Exh: The Cubist Spirit in its Time, London Gallery, London, March-May 1947 (2, repr.); Forty Years of Modern Art 1907-1947, ICA, Academy Hall, London, February-March 1948 (7); Gloire de Ia Peinture Moderne: Hommage à James Ensor, Palais des Thermes, Ostend, July-August 1949 (20, repr.); Eretentoonstelling James Ensor, Gemeentemuseum, The Hague, September-October 1949 (20); 75 Oeuvres du Demi-Siécle, Grande Salle 'La Resérve', Knokke-Le Zoute, July-September 1951 (31, repr.); Le Cubisme (1907-14), Musée National d'Art Moderne, Paris, January-April 1953 (30); Georges Braque, Kunsthalle, Bern, April-May 1953 (20); Kunsthaus, Zurich, June-July 1953 (20); Georges Braque, ICA, London, May-July 1954 (3, repr.); Cubism 1910-1912, Sidney Janis Gallery, New York, January-February 1956 (1, repr.); G. Braque, RSA, Edinburgh, August-September 1956 (22, repr.); Tate Gallery, September-November 1956 (22, repr.); Georges Braque, Kunsthalle, Basle, April-May 1960 (16); Les Sources du XXe Siécle, Musée National d'Art Moderne, Paris, November 1960-January 1961 (64, repr.); L'Atelier de Braque, Musée du Louvre, Paris, November 1961 (3, repr.)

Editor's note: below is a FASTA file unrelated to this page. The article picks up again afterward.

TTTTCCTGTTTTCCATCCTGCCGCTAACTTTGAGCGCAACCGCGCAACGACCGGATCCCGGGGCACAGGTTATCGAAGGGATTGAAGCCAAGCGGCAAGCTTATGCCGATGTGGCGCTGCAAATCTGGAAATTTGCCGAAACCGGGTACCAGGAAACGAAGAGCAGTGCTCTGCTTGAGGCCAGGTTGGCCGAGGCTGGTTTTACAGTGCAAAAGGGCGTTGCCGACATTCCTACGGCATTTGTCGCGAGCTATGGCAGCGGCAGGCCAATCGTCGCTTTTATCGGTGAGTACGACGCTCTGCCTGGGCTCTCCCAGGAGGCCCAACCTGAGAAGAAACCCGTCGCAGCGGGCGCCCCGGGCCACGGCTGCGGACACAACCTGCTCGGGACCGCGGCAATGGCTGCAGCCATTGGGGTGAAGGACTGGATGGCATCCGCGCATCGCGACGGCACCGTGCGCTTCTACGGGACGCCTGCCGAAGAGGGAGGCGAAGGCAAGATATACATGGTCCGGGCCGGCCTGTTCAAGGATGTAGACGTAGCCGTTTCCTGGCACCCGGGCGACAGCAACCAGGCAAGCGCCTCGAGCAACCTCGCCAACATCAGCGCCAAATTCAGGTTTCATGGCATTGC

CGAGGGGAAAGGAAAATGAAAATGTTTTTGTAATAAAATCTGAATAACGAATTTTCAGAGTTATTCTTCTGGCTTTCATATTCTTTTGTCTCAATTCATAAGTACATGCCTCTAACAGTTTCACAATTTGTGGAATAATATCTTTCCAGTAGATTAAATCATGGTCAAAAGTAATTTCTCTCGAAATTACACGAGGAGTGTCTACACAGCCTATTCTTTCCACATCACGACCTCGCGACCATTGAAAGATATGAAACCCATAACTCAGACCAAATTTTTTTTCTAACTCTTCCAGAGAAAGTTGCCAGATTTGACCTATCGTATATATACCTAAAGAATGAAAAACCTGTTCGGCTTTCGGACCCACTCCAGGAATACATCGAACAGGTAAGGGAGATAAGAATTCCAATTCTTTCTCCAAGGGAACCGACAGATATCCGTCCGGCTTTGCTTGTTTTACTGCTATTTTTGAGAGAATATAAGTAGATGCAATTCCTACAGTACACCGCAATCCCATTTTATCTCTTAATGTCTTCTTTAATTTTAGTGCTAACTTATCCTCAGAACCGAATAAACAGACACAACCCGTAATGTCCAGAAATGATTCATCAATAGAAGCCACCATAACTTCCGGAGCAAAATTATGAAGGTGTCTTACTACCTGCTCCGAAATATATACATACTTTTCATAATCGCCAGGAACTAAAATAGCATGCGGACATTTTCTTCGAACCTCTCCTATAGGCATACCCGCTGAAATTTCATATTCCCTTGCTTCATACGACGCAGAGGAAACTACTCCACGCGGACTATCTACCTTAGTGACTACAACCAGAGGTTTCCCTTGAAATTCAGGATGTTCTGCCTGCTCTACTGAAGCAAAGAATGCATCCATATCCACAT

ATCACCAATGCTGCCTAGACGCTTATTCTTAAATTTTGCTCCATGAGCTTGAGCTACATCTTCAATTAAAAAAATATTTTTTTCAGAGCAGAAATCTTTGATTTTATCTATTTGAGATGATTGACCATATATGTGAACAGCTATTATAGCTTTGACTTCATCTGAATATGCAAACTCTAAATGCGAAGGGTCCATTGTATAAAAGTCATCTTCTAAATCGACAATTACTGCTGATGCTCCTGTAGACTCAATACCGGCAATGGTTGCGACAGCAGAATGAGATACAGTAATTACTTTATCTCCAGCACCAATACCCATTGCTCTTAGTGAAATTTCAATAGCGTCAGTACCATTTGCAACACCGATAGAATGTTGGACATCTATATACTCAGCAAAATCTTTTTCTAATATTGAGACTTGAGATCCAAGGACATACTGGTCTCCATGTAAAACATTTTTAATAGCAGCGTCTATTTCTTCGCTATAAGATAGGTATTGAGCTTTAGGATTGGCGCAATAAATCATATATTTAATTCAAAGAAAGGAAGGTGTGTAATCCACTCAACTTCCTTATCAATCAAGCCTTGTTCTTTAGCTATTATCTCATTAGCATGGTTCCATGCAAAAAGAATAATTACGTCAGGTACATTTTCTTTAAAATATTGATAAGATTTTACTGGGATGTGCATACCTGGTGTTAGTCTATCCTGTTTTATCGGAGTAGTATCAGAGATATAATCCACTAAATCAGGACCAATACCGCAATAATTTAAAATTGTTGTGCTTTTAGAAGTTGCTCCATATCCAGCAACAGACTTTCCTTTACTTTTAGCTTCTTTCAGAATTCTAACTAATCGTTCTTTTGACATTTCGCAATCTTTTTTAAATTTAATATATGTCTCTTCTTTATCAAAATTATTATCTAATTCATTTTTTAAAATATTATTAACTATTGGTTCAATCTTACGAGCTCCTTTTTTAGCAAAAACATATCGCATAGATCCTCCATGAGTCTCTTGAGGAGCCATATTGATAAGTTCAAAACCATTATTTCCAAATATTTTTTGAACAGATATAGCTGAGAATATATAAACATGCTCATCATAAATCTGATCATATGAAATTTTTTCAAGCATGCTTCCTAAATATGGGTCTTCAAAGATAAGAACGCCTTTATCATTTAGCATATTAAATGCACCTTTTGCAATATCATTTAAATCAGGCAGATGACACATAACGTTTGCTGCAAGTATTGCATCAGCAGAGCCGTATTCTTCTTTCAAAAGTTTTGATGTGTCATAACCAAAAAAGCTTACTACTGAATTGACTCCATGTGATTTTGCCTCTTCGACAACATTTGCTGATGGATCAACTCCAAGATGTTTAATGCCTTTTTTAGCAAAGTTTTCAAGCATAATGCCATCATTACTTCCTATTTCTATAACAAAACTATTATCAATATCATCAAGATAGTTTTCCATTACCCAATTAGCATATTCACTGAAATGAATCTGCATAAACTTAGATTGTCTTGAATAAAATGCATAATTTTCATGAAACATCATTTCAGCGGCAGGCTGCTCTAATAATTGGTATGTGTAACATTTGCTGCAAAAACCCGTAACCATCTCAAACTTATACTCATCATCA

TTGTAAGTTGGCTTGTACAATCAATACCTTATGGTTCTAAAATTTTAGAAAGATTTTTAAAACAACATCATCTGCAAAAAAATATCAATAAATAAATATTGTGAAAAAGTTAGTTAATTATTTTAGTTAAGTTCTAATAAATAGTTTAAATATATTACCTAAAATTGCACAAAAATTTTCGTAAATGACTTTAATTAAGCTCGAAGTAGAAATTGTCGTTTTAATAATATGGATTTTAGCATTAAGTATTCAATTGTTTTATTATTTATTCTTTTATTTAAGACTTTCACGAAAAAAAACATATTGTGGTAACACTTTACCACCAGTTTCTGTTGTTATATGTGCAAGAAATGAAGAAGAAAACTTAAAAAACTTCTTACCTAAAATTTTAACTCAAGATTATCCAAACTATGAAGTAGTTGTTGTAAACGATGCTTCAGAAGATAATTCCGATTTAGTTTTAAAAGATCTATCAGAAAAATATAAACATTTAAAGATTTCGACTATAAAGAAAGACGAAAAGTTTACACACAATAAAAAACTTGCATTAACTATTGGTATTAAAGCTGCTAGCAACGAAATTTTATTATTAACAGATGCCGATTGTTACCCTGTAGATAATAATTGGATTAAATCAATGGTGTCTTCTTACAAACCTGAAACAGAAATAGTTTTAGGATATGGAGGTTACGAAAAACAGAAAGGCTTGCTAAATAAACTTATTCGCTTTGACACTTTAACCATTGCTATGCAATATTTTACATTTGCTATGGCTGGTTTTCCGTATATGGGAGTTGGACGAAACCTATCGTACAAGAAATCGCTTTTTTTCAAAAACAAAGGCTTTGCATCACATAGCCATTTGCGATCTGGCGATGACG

Lit: George Isarlov, 'Georges Braque' in Orbes, No.3, Spring 1932, p.82, No.73 as 'La Mandore' 1910; Marco Valsecchi and Massimo Carrà, L'Opera Completa di Braque 1908-1929 (Milan 1971), No.59, p.88, repr. p.88 and pl.XII in colour as 'Mandola' 1910; Angelica Zander Rudenstine, The Guggenheim Museum Collection: Paintings 1880-1945 (New York 1976), Vol.1, pp.43-6
Repr: Cahiers d'Art, 1933, p.15 (dated 1909); Edwin Mullins, Braque (London 1968), pl.22 in colour as 'The Mandolin' 1910